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Summary

for people ages 12–21 (full criteria)
study started
estimated completion:

Description

Summary

Randomized, controlled, double blinded, multicenter, phase I/II clinical trial to evaluate the safety of low-dose IL-2 and to test whether low-dose IL-2 can prevent further loss of beta-cell function in patients with established T1D, or even potentially improve ß-cell function in such individuals, when IL-2 is given for one year (primary outcome). Equally important, the study will carefully examine various effects of low-dose IL-2 on the immune system in patients with T1D, including effects on Treg and other cell subsets, and disease-specific autoimmune responses.

Official Title

A Randomized, Double Blind, Phase I/II Trial of Low-Dose Interlekin-2 Immunotherapy in Established Type 1 Diabetes

Details

This will be a randomized, controlled, double blinded, multicenter, phase I/II clinical trial to evaluate the safety of low-dose IL-2 and to test whether low-dose IL-2 can prevent further loss of beta-cell function in patients with established T1D, or even potentially improve ß-cell function in such individuals, when IL-2 is given for one year (primary outcome). Equally important, the study will carefully examine various effects of low-dose IL-2 on the immune system in patients with T1D, including effects on Treg and other cell subsets, and disease-specific autoimmune responses.

Patients to be included in this study are those diagnosed with T1D who would have had T1D from 4 months to 1 year at the time of randomization, who have current or past demonstration of autoimmunity (using autoantibodies), and maintain preserved beta-cell function, defined as a MMTT stimulated C-peptide >0.2 nmol/L. This population is chosen because it will extend the scope of therapy beyond the immediate time following diagnosis, when most previous studies of immunotherapy in T1D have been conducted, and impact the field if a therapeutic benefit can be shown when the disease is more established.

Potential participants will have a screening visit to review overall health, measure diabetes T1D-associated autoantibodies and perform a MMTT, which will also serve as the baseline MMTT. Eligible subjects will be invited to participate in the intervention trial and randomized to treatment with Proleukin® or placebo. Fifty-four patients will be enrolled, aged 12-21 years, both genders, and randomized to treatment or placebo in a 2:1 ratio. Participation for each subject will last approximately 2 years. The 18 patients randomized to the control arm will receive placebo for two years. At the end of the first year, the 36 patients randomized to the treatment arm will be randomized 1:1 to continued treatment or placebo. Thus, among the 36 patients who received treatment during the first year, 18 patients will continue therapy and 18 patients will switch to placebo until the end of the study. This study design allows examining safety and efficacy at one year (primary outcome), and further evaluates these parameters after the therapy has stopped or it is continued up to the end of 2 years (secondary outcome).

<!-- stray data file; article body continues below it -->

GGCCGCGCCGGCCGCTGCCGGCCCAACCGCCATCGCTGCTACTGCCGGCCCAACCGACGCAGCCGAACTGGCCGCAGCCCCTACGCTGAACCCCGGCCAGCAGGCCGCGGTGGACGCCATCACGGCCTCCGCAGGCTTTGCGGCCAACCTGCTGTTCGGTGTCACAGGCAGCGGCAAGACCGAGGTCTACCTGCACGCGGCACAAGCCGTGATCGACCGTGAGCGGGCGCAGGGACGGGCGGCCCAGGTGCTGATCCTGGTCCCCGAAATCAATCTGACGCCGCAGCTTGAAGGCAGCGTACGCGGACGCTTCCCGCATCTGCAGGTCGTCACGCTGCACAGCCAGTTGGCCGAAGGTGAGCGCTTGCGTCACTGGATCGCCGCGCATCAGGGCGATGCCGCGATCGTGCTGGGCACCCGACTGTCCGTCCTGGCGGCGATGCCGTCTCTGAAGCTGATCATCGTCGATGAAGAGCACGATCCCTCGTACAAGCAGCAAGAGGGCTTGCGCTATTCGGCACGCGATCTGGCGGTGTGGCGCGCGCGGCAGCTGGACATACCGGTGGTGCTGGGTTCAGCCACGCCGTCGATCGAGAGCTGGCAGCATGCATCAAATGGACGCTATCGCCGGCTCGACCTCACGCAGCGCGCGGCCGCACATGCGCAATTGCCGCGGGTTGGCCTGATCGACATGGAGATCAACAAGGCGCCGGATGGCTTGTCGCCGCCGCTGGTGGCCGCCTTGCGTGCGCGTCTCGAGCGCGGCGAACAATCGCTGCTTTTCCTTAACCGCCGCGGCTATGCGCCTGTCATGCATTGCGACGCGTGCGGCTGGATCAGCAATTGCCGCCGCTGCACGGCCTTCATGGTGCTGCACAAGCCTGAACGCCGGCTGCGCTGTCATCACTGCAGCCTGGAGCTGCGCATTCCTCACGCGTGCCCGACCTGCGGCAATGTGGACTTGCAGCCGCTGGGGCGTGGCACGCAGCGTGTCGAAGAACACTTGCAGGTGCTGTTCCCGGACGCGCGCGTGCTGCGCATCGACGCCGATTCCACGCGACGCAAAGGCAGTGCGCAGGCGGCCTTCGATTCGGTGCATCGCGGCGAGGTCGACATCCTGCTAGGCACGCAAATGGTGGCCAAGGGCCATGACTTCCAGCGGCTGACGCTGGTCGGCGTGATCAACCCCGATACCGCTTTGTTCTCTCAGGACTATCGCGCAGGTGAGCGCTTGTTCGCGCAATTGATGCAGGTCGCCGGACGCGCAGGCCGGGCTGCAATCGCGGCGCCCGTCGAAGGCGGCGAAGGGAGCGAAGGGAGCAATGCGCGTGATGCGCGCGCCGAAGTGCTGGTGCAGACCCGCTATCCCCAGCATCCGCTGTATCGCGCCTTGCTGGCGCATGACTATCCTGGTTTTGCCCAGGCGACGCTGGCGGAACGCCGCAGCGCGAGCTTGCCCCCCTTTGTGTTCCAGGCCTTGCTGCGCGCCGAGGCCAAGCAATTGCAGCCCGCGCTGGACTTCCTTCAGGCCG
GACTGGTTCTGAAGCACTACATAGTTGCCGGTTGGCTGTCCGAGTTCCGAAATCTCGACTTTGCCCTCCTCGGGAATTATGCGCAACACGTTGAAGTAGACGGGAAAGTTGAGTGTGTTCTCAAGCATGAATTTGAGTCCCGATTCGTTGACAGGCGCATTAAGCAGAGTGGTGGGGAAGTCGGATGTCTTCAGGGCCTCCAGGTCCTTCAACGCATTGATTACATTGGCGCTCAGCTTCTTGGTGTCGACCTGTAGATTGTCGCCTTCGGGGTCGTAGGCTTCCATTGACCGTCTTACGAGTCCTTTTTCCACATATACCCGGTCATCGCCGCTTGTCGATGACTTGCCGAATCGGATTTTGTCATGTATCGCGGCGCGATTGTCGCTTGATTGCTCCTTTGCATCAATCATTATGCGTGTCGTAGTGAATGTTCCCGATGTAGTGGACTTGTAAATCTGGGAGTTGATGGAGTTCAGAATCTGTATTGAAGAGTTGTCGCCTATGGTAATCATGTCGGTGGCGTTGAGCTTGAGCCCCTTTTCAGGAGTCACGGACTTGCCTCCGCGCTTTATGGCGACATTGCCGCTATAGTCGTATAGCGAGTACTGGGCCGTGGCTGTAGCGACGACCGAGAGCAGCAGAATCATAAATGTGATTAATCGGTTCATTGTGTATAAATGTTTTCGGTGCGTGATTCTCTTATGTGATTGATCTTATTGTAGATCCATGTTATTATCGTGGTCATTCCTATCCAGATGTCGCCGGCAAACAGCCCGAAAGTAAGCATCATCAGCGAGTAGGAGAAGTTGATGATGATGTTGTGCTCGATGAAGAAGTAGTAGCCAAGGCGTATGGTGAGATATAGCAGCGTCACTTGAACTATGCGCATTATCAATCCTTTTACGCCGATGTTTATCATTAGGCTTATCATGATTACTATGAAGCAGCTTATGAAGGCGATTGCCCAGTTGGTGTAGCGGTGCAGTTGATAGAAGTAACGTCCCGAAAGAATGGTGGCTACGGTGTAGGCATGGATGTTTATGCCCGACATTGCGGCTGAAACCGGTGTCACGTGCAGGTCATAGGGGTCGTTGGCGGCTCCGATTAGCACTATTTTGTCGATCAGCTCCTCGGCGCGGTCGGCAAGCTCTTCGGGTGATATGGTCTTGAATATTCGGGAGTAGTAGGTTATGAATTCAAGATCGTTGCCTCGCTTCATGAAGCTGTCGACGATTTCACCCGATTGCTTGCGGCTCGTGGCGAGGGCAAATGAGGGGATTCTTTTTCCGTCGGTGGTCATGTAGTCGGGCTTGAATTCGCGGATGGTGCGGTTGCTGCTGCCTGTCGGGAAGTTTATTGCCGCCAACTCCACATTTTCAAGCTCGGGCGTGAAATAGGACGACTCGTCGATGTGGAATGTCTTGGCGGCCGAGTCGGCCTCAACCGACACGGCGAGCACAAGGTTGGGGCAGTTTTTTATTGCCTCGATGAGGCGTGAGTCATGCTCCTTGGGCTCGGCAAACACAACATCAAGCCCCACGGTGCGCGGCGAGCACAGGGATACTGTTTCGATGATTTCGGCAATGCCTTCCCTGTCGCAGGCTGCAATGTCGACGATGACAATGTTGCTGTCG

The clinical investigator(s) will evaluate beta-cell function by examining C-peptide response during a MMTT, and using glucose and C-peptide data obtained during the MMTTs investigator(s) will determine beta-cell sensitivity to glucose, insulin sensitivity, and insulin secretion using the Mari model (99). It is documented that ß-cells in T1D are "blind" to glucose, by showing reduced ß-cell sensitivity to glucose using the Mari model in relatives at risk of T1D (100). The extent, to which this may account for reduced ß-cell function, and whether this is to any degree reversible, is unknown. Thus, clinical investigator(s) will characterize ß-cell function in response to low-dose IL-2 by measuring insulin secretion during a 4-hour MMTT, and using the Mari model to calculate ß-cell sensitivity to glucose and insulin sensitivity/resistance.

In other trials with low-dose IL-2, risks have been minimal compared to the well-known side effects of high dose IL-2. Risks of low-dose IL-2 include some potential side effects, such as pain or skin reactions at the injection site, with potential discomfort, redness, swelling, or even a scab at the injection site; flu-like symptoms, nausea, and diarrhea. Unexpected risks are always possible.

Keywords

Diabetes Mellitus, Type 1 Diabetes Diabetes, Autoimmune Diabetes Mellitus Aldesleukin

Eligibility

You can join if…

Open to people ages 12–21

  • 12-21 years of age
  • T1D, demonstrated by at least one islet autoantibody
  • T1D duration 4-12 months at the time of the first dose
  • Peak stimulated C-peptide >0.2 nmol/L during a 4-hour MMTT

You CAN'T join if...

  • Treatment with oral anti-diabetic agents
  • Illnesses that would preclude use of low-dose IL-2

Details

Status
not yet accepting patients
Start Date
Completion Date
(estimated)
Sponsor
Jay S. Skyler
ID
NCT03243058
Phase
Phase 1/2
Study Type
Interventional
Last Updated
August 3, 2017
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